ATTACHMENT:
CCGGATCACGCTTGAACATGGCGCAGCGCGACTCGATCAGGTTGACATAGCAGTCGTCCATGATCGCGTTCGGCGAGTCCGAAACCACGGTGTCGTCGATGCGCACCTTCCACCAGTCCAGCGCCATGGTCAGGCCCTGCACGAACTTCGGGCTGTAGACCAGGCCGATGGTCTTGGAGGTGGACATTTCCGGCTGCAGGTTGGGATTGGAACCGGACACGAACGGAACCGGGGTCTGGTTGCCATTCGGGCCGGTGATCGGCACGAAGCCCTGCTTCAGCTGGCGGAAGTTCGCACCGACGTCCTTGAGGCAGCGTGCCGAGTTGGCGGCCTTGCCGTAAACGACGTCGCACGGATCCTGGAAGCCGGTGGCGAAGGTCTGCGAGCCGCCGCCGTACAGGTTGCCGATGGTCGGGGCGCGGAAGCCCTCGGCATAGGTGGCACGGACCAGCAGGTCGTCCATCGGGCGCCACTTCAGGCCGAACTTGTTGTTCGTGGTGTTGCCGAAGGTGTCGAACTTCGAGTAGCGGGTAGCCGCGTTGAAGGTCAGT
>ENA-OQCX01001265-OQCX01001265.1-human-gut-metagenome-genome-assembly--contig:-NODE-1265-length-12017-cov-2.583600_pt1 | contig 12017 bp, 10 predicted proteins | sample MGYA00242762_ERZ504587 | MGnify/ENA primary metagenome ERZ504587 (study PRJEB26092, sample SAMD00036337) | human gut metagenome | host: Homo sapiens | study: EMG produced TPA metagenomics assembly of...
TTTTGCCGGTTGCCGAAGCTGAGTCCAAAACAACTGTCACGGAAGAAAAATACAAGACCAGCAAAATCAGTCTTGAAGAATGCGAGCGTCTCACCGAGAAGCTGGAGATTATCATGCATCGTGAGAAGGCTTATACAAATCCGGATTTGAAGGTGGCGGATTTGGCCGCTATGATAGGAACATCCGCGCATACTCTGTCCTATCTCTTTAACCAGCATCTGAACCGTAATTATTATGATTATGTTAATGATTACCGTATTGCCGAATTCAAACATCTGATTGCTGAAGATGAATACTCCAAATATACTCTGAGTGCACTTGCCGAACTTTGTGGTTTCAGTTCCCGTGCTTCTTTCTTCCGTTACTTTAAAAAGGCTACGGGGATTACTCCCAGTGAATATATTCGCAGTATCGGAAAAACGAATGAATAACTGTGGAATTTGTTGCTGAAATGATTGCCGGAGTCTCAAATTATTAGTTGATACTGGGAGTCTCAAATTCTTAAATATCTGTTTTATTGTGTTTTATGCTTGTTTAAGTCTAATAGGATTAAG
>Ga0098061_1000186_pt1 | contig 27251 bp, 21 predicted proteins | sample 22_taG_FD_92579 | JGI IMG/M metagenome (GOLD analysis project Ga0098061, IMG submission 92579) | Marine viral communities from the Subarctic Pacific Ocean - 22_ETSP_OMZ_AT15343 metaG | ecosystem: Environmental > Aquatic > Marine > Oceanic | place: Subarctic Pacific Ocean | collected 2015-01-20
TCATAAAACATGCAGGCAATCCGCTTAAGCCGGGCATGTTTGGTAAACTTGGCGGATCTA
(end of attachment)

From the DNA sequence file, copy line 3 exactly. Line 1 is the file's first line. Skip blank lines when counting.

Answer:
TTTTGCCGGTTGCCGAAGCTGAGTCCAAAACAACTGTCACGGAAGAAAAATACAAGACCAGCAAAATCAGTCTTGAAGAATGCGAGCGTCTCACCGAGAAGCTGGAGATTATCATGCATCGTGAGAAGGCTTATACAAATCCGGATTTGAAGGTGGCGGATTTGGCCGCTATGATAGGAACATCCGCGCATACTCTGTCCTATCTCTTTAACCAGCATCTGAACCGTAATTATTATGATTATGTTAATGATTACCGTATTGCCGAATTCAAACATCTGATTGCTGAAGATGAATACTCCAAATATACTCTGAGTGCACTTGCCGAACTTTGTGGTTTCAGTTCCCGTGCTTCTTTCTTCCGTTACTTTAAAAAGGCTACGGGGATTACTCCCAGTGAATATATTCGCAGTATCGGAAAAACGAATGAATAACTGTGGAATTTGTTGCTGAAATGATTGCCGGAGTCTCAAATTATTAGTTGATACTGGGAGTCTCAAATTCTTAAATATCTGTTTTATTGTGTTTTATGCTTGTTTAAGTCTAATAGGATTAAG